Saturday, June 02, 2012

Office Floor Demo

Alright, I'm sure I'm not the only one, but I LOVE demolishing things. I've really been itching to tear out all the crappy laminate and sub-floor (plywood) on the main floor (Office, Living Room, Dining Room).

I started tearing out a few of the laminate "boards" last night (even though I still had the bed and the computer desk in the room). So this morning (just a few hours ago), I removed the bed, and other items from the room, but I left the computer desk (which is currently just a folding card table), and a rolling "under-bed" box full of art and paper (it weighs a ton and I can't lift it alone).

Lucky for me, they had a lot of pieced-together sections for the sub-floor, and I was able to just move things over to pull out the floor. I was also lucky that the plywood pieces were just barely tacked down with a few nails (6-7 on a 4x8 sheet).

The only down sides are that the floor is coated in adhesive (looks almost like dried yellow glue, but I'm sure that's not what it is, and that the floor gaps are fairly large in places (most are 1/8 with some as large as the full tongue ~3/8).

Otherwise the floor isn't too butchered (I know for a fact that the dining room floor will need a bunch of repairs). There's one place with a saw cut about 12" long, but it's with the wood grain and I can putty it and hide it.

I also pulled the rest of the baseboards.

Here's where I decided to grab the camera. 90% of the laminate is off (some left at the bottom), some foam sheets still there, and 1/4" plywood showing.

First peek at the original birch hardwood floor. Note that there was also a sheet of 1/4" fiberboard (similar to a light MDF) under the 1/4" Fir plywood. Neither was hard to remove, with just a few ribbed drywall nails holding it down.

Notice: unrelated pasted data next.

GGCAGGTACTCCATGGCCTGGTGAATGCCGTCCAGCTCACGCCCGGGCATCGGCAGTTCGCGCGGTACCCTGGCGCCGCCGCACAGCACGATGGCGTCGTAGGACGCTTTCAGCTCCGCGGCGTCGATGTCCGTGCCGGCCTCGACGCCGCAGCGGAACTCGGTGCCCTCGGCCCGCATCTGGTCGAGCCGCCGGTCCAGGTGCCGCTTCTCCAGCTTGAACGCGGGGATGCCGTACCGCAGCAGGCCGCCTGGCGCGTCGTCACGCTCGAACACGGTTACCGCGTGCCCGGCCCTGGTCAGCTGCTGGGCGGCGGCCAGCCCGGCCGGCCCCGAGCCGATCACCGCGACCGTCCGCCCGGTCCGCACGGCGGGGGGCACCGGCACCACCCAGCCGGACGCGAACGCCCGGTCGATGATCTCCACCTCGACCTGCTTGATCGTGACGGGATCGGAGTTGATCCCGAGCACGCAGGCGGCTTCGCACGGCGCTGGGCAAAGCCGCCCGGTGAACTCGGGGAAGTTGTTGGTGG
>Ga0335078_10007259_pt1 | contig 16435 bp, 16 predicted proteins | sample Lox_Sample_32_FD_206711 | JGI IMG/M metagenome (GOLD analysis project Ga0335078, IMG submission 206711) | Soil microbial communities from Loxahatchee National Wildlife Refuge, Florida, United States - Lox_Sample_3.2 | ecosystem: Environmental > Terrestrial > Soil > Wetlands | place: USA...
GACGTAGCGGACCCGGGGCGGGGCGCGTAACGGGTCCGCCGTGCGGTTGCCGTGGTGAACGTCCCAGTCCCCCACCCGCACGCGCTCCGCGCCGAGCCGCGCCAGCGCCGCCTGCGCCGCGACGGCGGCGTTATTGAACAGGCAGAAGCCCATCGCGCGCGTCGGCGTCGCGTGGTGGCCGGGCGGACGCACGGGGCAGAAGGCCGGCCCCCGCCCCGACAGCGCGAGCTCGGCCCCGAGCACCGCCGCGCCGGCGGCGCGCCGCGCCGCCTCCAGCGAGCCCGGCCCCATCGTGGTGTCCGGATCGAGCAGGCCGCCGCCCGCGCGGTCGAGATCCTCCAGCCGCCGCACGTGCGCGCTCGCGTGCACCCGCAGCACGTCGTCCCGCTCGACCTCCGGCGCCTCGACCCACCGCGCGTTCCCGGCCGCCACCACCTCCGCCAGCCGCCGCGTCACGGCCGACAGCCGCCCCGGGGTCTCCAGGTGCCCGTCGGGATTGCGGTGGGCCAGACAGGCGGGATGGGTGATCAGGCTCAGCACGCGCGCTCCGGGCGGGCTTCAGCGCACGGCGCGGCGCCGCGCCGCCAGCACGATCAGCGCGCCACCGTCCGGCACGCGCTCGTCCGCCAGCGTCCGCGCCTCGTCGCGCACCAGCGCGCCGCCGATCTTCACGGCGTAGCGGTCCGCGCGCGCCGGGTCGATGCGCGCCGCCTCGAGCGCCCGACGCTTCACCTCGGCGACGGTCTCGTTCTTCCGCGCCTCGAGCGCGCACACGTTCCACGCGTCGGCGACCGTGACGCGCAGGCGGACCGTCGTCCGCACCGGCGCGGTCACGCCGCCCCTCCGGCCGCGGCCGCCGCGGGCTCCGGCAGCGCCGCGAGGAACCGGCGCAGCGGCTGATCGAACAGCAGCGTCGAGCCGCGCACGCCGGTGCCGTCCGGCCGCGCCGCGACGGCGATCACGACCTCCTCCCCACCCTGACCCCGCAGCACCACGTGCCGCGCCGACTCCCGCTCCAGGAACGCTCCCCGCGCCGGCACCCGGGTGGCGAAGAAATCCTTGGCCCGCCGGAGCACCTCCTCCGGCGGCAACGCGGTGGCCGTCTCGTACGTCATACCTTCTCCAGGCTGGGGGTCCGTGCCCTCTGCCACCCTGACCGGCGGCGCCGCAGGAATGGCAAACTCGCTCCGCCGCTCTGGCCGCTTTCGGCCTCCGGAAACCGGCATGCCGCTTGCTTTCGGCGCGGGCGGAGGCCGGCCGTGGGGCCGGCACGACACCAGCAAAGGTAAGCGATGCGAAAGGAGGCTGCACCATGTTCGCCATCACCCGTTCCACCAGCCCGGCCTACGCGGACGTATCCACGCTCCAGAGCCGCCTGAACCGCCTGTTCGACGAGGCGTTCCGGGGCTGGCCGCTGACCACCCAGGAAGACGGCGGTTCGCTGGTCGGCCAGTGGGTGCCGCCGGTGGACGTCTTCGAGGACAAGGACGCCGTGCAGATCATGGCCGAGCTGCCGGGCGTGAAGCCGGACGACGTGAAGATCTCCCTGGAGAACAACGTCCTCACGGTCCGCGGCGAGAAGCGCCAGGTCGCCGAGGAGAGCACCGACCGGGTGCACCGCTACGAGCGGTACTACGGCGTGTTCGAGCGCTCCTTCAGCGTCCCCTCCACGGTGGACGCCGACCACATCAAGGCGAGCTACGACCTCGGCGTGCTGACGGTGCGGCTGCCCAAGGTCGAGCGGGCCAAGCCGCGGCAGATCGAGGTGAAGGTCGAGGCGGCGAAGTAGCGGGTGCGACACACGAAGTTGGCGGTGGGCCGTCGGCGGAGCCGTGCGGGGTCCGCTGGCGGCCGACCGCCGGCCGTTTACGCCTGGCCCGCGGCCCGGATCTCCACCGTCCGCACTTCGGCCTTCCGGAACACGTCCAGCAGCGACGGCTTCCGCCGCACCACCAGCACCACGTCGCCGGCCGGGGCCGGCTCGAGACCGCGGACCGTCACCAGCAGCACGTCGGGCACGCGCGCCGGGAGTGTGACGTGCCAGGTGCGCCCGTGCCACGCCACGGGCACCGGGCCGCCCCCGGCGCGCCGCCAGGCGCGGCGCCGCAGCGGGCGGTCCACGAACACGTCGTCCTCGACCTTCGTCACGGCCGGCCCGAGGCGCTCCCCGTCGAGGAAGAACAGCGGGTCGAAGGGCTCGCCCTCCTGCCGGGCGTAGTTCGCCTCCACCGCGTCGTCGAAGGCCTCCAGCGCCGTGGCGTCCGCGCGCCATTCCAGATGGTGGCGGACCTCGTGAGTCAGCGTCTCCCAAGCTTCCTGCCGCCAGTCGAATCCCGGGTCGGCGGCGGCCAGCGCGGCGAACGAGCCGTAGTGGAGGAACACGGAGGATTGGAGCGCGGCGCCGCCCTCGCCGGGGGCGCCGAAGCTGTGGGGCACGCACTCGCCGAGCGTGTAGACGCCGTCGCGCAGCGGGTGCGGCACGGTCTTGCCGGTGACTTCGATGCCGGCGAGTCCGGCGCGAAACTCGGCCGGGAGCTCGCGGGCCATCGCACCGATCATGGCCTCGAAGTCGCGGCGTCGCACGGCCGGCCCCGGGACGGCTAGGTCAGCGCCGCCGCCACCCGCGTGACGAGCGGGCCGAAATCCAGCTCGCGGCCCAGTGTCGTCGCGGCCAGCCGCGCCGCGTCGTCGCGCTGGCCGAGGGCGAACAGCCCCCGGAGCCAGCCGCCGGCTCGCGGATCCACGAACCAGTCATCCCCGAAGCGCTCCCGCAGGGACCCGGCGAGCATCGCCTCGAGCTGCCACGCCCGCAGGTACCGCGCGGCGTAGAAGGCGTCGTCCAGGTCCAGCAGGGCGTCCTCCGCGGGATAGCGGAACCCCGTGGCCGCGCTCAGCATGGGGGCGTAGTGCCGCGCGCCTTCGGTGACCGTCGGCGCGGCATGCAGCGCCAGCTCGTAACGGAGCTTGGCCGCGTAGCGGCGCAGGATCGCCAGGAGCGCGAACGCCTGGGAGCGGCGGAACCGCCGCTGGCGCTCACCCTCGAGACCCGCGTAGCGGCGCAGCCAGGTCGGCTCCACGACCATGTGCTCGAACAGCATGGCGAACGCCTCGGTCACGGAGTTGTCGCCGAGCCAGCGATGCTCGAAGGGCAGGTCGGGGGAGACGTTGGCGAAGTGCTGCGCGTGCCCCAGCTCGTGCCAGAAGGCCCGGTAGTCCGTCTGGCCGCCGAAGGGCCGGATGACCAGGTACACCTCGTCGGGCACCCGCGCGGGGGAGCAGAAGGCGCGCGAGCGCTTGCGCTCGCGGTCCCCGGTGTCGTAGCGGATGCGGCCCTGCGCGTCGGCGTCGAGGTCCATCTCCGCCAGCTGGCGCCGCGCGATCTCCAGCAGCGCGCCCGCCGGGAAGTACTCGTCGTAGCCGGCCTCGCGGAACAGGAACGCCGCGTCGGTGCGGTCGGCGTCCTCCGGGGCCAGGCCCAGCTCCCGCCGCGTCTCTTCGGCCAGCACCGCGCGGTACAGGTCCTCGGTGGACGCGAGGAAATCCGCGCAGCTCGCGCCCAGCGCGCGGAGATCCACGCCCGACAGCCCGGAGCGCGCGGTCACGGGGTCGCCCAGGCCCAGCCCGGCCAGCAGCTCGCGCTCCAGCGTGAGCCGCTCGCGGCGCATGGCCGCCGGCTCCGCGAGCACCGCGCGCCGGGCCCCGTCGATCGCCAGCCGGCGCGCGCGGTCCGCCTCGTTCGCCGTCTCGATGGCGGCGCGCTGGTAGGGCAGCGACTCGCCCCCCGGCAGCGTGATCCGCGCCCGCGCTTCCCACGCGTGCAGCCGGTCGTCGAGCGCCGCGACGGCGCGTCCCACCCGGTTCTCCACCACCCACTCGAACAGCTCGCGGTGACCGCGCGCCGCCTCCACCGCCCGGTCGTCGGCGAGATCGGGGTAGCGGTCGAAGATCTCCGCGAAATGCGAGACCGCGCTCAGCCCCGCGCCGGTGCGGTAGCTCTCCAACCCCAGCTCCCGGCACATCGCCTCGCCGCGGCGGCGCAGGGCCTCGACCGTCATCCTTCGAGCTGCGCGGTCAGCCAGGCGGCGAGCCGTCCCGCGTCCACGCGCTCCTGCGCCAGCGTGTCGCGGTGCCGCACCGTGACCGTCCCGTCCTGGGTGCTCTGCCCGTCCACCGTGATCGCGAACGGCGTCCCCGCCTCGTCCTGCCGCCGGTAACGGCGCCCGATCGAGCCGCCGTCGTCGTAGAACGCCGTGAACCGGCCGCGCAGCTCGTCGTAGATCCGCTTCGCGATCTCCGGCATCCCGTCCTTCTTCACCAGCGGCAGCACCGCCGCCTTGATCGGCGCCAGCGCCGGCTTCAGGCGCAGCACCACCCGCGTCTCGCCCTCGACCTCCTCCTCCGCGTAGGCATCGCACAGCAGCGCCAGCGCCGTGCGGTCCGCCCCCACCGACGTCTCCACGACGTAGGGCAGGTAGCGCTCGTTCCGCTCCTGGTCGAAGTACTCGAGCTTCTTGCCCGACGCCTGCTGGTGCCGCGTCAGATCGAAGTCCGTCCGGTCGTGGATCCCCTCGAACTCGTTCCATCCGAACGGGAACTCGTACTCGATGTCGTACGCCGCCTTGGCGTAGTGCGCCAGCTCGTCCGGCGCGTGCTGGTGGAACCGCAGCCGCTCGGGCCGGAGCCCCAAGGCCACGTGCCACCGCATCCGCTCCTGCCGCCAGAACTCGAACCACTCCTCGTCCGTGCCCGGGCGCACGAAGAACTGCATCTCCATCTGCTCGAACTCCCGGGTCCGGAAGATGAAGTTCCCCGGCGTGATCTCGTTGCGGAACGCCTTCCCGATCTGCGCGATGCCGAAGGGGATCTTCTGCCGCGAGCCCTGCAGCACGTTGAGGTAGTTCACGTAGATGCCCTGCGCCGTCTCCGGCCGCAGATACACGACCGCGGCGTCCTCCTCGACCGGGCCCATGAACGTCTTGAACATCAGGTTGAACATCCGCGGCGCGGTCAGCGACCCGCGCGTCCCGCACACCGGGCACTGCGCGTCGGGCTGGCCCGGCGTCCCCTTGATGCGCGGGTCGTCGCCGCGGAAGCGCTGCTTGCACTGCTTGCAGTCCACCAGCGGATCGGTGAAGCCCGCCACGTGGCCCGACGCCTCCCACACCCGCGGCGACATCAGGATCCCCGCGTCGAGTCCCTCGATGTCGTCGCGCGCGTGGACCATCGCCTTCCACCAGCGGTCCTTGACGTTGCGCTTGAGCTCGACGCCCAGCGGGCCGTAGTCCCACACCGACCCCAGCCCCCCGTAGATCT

Two detail shots where you can see the adhesive, and the original orangey birch peeking through. You can clearly see that this stuff was spread thinly with a notched trowel. I have no idea if this was for some kind of carpet, linoleum, or laminate.

Here you can see where I just dragged the desk over. You can also see the new phone and cable outlet that I had installed months ago for the PC hookups and/or TV if this later becomes a media room (or if I switch back to cable internet).

Eventually I'd like to get one of those big old oak desks for the computer. The kind that's made of nice wood and built to last.

All the plywood removed, but one piece of baseboard left. Also note that the original paint colour in this room was a very deep reddish brown. Almost a crimson. It was also painted before the baseboards were put in, since you can see the brush marks. Yep, that's right! The entire room/house would have originally been painted with a 4" bristle brush. Pretty wild that paint rollers weren't around at that time yet. I also can't quite imagine how dark this room would have looked. Dark red with dark orange woodwork, and a deep reddish brown ceiling to match (the beadboard ceiling were dark reddish-orange brown).

Some areas are bare wood, others have some kind of papery residue, and there's traces of adhesive everywhere.

Overall the floor isn't too bad. It's not nearly bad enough that I'd cover over it again, but I definitely want to try to fill the gaps with something before refinishing them. I know the filler will likely crack or crumble, but I really want fewer gaps in the main floor. Upstairs bothers me less because it's painted and will get less traffic.


  1. That looks like it will be a challenging project! How are they installed? Could you uninstall the boards and slide them closer together to close the gaps and fill the edge? Just a thought.

    1. Hey Shasha, It's not too bad if I can use a special filler on the cracks. I'm not looking for perfection. I did scrape the glue off about a 4'x2' section and the wood looks pretty good. There are some stains near the centre though.

  2. I'm not sure If I'm writing the owner "KristenS" of an old Geringer and Sons lamp or someone who just commented on the owner's string (on Old House Web) last April, but I have a similar lamp!!!! I just took it to get appraised by a woman who tours with Antiques Roadshow - she told me the company was renamed to Gramercy Park Lighting in 1915 (Yeah- you found that out too) and was out of New York. She valued my lamp at about $300. We were hoping it was worth more, but oh well.

    Was just wondering if you ever did hear back from the now-named Landmark lighting with any more information about your lamp?


    1. Hello Abby,

      I have several old lamps and light fixtures, but I have no idea what you're talking about. I'm on Old House Web as "sooth15". I don't have any lamps with "Geringer and Sons".

  3. Thanks - I see that Sooth was not the original poster, just a commenter! Thanks and good luck with your house!

  4. Scraping adhesive is a pain but totally worth it. Looks like the birch is in great shape!